University of Cincinnati biologists discover the parasite’s metabolism speeds up after months of fasting so it can pursue a meal.
Just about every farmer, rancher, and hunter has picked a tick off of themselves before. For many of us, it happens multiple times a week during the summer months. These despicable little parasites are great at spreading disease and leaving us with itchy red spots at the bite spot — it pretty much makes them universally hated.
Now we learn that after ticks miss a few meals — they’re hardy little brutes that can go as long as a year without a meal — they work all that much harder to find you and other hosts.
The findings could have implications for the spread of tick-borne disease such as Lyme or Rocky Mountain Spotted Fever.
“Starved ticks are more likely to look for a host,” said Andrew Rosendale, lead author of the study and a University of Cincinnati adjunct assistant professor of biology. “Other studies have found that starved ticks take larger blood meals. They’re attached to the host longer, which provides a greater opportunity to transmit diseases.”
The study was published in the journal Molecular Ecology.
Ticks drink blood as larvae, nymphs and adults but spend most of their lives on the ground in tall grass, patiently biding their time for a victim and presumably ignoring their rumbling stomachs.
Finding a suitable animal upon which to feed is hard, so ticks must be prepared to wait. And wait. Rosendale said being able to go long periods without a meal is a tick’s superpower.
Biologists in UC’s McMicken College of Arts and Sciences studied the changing gene expression and physiology of lab-raised dog ticks that were subjected to more than 36 weeks of starvation.
Studies have found that starving animals often take bigger risks, such as hunting more dangerous prey or exposing themselves to predators to forage for food. UC’s research suggests ticks are no exception.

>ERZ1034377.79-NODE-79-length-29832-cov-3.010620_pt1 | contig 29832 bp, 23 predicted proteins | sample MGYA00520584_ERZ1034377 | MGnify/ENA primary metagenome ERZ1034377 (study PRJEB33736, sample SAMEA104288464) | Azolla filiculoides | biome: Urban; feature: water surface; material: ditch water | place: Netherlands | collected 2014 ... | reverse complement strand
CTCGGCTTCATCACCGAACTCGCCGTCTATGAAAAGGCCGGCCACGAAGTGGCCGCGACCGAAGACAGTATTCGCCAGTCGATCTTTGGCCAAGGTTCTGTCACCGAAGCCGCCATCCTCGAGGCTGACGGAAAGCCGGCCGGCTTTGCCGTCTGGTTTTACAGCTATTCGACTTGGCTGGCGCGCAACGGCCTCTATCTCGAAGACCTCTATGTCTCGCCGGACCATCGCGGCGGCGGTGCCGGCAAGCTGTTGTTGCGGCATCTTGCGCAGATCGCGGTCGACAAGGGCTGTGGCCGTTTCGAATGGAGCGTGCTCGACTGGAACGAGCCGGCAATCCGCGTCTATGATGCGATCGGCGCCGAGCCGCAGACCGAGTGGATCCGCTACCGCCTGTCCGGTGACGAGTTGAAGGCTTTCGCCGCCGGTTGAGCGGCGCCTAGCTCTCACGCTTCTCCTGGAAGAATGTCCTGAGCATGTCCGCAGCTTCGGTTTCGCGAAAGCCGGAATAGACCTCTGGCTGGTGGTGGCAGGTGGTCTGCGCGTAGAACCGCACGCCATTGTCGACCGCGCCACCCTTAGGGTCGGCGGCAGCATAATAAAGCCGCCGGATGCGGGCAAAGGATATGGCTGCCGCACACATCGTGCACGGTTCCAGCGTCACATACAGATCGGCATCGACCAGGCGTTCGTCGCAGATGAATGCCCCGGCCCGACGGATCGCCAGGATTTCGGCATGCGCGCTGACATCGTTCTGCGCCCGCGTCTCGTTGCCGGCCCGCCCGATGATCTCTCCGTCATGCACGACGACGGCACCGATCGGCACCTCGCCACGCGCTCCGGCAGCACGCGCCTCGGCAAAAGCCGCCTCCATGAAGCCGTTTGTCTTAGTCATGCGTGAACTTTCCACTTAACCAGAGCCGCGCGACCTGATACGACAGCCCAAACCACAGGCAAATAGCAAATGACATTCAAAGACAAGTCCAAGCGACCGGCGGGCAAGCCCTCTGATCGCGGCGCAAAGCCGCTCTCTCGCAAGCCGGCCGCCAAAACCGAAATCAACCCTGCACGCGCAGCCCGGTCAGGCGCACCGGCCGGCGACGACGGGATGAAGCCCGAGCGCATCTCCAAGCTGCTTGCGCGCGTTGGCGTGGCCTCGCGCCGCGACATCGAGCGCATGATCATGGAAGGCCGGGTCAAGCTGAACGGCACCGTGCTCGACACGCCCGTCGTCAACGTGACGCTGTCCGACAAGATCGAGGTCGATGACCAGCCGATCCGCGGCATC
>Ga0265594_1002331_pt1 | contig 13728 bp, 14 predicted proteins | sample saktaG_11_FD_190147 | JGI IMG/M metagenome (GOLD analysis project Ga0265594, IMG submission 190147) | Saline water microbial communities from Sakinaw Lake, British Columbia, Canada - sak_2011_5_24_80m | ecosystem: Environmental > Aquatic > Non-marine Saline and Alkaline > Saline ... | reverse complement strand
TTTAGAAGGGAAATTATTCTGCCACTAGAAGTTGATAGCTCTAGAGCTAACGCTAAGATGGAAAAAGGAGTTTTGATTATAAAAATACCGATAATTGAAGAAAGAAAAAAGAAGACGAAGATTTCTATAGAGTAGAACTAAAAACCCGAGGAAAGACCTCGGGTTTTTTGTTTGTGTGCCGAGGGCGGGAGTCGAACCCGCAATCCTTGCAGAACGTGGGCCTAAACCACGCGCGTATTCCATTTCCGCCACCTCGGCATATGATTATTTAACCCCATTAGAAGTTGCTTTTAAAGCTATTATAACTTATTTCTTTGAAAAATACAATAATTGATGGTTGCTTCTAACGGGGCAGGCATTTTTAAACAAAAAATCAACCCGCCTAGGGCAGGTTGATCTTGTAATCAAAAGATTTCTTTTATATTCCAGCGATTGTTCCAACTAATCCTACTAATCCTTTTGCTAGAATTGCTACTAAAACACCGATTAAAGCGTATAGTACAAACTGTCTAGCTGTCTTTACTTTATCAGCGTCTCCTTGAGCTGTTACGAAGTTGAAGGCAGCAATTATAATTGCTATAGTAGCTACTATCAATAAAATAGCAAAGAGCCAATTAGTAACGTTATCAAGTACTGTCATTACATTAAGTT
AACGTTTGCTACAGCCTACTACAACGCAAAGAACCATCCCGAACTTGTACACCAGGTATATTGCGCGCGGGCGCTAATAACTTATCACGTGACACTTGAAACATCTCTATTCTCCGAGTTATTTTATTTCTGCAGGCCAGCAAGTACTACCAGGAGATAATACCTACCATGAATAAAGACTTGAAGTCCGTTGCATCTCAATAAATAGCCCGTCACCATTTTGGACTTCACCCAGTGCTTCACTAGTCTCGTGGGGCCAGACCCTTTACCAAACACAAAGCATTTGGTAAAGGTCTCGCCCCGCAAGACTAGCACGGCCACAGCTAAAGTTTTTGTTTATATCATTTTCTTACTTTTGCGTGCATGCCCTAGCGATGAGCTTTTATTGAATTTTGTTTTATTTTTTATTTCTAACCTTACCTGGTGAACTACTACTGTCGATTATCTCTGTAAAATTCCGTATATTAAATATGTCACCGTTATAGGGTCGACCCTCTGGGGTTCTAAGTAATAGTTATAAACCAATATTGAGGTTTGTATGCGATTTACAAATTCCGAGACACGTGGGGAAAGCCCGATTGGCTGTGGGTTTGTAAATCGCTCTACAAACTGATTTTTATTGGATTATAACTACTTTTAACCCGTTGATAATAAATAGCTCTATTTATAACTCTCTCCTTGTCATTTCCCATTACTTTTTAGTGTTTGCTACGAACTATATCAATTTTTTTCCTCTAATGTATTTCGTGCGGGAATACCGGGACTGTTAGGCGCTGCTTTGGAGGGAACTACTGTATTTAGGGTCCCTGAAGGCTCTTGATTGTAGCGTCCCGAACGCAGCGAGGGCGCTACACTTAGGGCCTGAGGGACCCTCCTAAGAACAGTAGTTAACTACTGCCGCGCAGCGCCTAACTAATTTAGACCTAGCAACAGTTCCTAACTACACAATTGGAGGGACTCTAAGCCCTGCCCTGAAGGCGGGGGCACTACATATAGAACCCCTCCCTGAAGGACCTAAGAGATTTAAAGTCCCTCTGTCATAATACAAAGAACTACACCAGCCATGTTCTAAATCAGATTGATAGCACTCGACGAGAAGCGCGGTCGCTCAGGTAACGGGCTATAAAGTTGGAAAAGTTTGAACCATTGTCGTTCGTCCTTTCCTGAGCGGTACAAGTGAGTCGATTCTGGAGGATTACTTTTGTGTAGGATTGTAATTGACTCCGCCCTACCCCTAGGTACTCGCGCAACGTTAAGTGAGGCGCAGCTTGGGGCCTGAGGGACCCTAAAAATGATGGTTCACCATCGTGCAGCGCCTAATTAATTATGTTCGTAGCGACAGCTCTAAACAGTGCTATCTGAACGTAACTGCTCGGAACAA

In the wild, adult ticks explore the undergrowth and climb tall grass. They reach out with the claws on their forelegs, a behavior called questing, to snag an animal’s fur or your denim jeans. Then they burrow into their hosts with mouthparts shaped like ratchets that keep them in place.
In the lab, UC researchers stimulated the ticks’ questing behavior by breathing into identical glass cylinders. (Ticks can sense carbon dioxide so they know when a possible meal is close at hand.) Biologists recorded differences in activity between just-fed ticks and starving ones. They found that starved ticks had higher activity levels and increased questing behavior than recently fed ones.
Starved ticks also had marked changes in their physiology and gene expression.
Ticks can go so long between meals because of their slow metabolism.
“In the absence of any host cues, they go into a dormant state where they don’t move around a lot,” UC biology professor Joshua Benoit said.
This helps conserve energy for the ticks’ preferred wait-and-see ambush strategy.
But after three months without food, a tick’s metabolism actually increases significantly — by as much as 100 percent — and remains at this higher rate for weeks in association with its increased activity. In fact, some researchers collect ticks in the wild by placing dry ice in the woods to entice them with the sublimation of carbon dioxide.
Likewise, UC biologists found that genes related to immunity were activated by starvation, which could be another survival mechanism. Animals that feed on blood must have a immune system capable of fighting bacteria and other microorganisms. By activating genes associated with immunity, ticks might be preparing for an imminent meal.
More strangely, UC biologists found that genes associated with a starved tick’s salivary glands were activated. Saliva is known to help ticks drink more blood more quickly, a useful ability when you’re clinging precariously to a moving animal in thick brush. The sticky saliva also helps cement the tick to the host.
“The more they were starved, the more they were priming themselves for that next blood meal,” Rosendale said.
The study was funded by the U.S. Department of Agriculture, UC’s Faculty Development Research Grant and the National Science Foundation. UC graduate Megan Dunlevy and Marshall McCue of the metabolic measurement firm Sable Systems International contributed to the study.